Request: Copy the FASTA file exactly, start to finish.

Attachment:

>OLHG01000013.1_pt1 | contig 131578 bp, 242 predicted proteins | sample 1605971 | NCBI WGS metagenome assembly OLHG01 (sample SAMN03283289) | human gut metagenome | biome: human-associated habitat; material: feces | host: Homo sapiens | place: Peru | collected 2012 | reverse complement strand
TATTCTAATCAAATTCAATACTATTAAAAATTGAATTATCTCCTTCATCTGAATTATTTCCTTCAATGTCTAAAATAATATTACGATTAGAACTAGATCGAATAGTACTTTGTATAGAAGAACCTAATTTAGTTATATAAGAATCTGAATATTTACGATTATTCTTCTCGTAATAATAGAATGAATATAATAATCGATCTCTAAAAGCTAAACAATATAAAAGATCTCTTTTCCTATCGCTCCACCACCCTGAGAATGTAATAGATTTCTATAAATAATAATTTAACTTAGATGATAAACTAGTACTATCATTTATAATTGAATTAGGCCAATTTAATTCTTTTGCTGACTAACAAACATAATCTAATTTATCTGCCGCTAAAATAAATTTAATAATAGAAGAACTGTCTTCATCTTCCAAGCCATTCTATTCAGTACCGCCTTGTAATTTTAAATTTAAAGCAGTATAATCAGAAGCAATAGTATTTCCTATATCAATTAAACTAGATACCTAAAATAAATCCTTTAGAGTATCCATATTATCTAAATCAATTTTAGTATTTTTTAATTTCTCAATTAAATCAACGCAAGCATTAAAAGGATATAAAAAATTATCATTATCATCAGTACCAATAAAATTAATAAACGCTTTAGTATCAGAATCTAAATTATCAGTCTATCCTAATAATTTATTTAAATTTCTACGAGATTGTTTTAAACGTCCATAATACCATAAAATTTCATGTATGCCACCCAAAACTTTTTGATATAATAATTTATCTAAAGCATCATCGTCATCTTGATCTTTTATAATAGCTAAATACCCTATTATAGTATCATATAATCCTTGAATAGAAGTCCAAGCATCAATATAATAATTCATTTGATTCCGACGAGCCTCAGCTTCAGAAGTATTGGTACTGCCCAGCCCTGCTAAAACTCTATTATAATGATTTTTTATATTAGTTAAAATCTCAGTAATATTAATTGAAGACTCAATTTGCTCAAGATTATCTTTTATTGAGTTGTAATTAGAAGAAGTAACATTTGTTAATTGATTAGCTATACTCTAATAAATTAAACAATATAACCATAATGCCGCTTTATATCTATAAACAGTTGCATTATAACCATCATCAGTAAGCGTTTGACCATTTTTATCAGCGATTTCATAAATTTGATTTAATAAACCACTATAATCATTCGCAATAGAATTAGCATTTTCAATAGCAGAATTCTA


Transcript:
>OLHG01000013.1_pt1 | contig 131578 bp, 242 predicted proteins | sample 1605971 | NCBI WGS metagenome assembly OLHG01 (sample SAMN03283289) | human gut metagenome | biome: human-associated habitat; material: feces | host: Homo sapiens | place: Peru | collected 2012 | reverse complement strand
TATTCTAATCAAATTCAATACTATTAAAAATTGAATTATCTCCTTCATCTGAATTATTTCCTTCAATGTCTAAAATAATATTACGATTAGAACTAGATCGAATAGTACTTTGTATAGAAGAACCTAATTTAGTTATATAAGAATCTGAATATTTACGATTATTCTTCTCGTAATAATAGAATGAATATAATAATCGATCTCTAAAAGCTAAACAATATAAAAGATCTCTTTTCCTATCGCTCCACCACCCTGAGAATGTAATAGATTTCTATAAATAATAATTTAACTTAGATGATAAACTAGTACTATCATTTATAATTGAATTAGGCCAATTTAATTCTTTTGCTGACTAACAAACATAATCTAATTTATCTGCCGCTAAAATAAATTTAATAATAGAAGAACTGTCTTCATCTTCCAAGCCATTCTATTCAGTACCGCCTTGTAATTTTAAATTTAAAGCAGTATAATCAGAAGCAATAGTATTTCCTATATCAATTAAACTAGATACCTAAAATAAATCCTTTAGAGTATCCATATTATCTAAATCAATTTTAGTATTTTTTAATTTCTCAATTAAATCAACGCAAGCATTAAAAGGATATAAAAAATTATCATTATCATCAGTACCAATAAAATTAATAAACGCTTTAGTATCAGAATCTAAATTATCAGTCTATCCTAATAATTTATTTAAATTTCTACGAGATTGTTTTAAACGTCCATAATACCATAAAATTTCATGTATGCCACCCAAAACTTTTTGATATAATAATTTATCTAAAGCATCATCGTCATCTTGATCTTTTATAATAGCTAAATACCCTATTATAGTATCATATAATCCTTGAATAGAAGTCCAAGCATCAATATAATAATTCATTTGATTCCGACGAGCCTCAGCTTCAGAAGTATTGGTACTGCCCAGCCCTGCTAAAACTCTATTATAATGATTTTTTATATTAGTTAAAATCTCAGTAATATTAATTGAAGACTCAATTTGCTCAAGATTATCTTTTATTGAGTTGTAATTAGAAGAAGTAACATTTGTTAATTGATTAGCTATACTCTAATAAATTAAACAATATAACCATAATGCCGCTTTATATCTATAAACAGTTGCATTATAACCATCATCAGTAAGCGTTTGACCATTTTTATCAGCGATTTCATAAATTTGATTTAATAAACCACTATAATCATTCGCAATAGAATTAGCATTTTCAATAGCAGAATTCTA